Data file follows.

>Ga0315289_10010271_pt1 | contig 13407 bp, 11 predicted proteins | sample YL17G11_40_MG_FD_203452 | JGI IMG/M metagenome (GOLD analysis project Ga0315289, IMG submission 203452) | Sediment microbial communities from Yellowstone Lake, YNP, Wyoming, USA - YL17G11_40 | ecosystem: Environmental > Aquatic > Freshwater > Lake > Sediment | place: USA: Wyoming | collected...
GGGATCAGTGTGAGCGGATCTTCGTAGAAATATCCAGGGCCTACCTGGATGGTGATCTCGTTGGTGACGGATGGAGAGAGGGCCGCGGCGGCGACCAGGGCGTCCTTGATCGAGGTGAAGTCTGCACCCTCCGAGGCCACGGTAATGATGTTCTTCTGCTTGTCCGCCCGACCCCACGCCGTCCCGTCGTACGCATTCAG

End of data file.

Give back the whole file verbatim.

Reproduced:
>Ga0315289_10010271_pt1 | contig 13407 bp, 11 predicted proteins | sample YL17G11_40_MG_FD_203452 | JGI IMG/M metagenome (GOLD analysis project Ga0315289, IMG submission 203452) | Sediment microbial communities from Yellowstone Lake, YNP, Wyoming, USA - YL17G11_40 | ecosystem: Environmental > Aquatic > Freshwater > Lake > Sediment | place: USA: Wyoming | collected...
GGGATCAGTGTGAGCGGATCTTCGTAGAAATATCCAGGGCCTACCTGGATGGTGATCTCGTTGGTGACGGATGGAGAGAGGGCCGCGGCGGCGACCAGGGCGTCCTTGATCGAGGTGAAGTCTGCACCCTCCGAGGCCACGGTAATGATGTTCTTCTGCTTGTCCGCCCGACCCCACGCCGTCCCGTCGTACGCATTCAG